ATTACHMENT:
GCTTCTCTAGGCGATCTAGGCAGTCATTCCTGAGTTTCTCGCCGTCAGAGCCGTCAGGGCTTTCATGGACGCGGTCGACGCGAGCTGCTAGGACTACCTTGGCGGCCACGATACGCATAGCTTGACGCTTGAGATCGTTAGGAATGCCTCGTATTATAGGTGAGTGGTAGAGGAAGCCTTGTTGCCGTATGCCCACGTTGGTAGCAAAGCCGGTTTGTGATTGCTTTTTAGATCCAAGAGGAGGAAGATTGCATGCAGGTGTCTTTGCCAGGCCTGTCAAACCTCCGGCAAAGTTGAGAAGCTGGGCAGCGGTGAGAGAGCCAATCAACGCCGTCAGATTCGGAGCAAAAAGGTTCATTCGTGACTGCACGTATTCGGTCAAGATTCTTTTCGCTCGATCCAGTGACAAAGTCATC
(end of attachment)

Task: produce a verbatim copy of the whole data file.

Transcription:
GCTTCTCTAGGCGATCTAGGCAGTCATTCCTGAGTTTCTCGCCGTCAGAGCCGTCAGGGCTTTCATGGACGCGGTCGACGCGAGCTGCTAGGACTACCTTGGCGGCCACGATACGCATAGCTTGACGCTTGAGATCGTTAGGAATGCCTCGTATTATAGGTGAGTGGTAGAGGAAGCCTTGTTGCCGTATGCCCACGTTGGTAGCAAAGCCGGTTTGTGATTGCTTTTTAGATCCAAGAGGAGGAAGATTGCATGCAGGTGTCTTTGCCAGGCCTGTCAAACCTCCGGCAAAGTTGAGAAGCTGGGCAGCGGTGAGAGAGCCAATCAACGCCGTCAGATTCGGAGCAAAAAGGTTCATTCGTGACTGCACGTATTCGGTCAAGATTCTTTTCGCTCGATCCAGTGACAAAGTCATC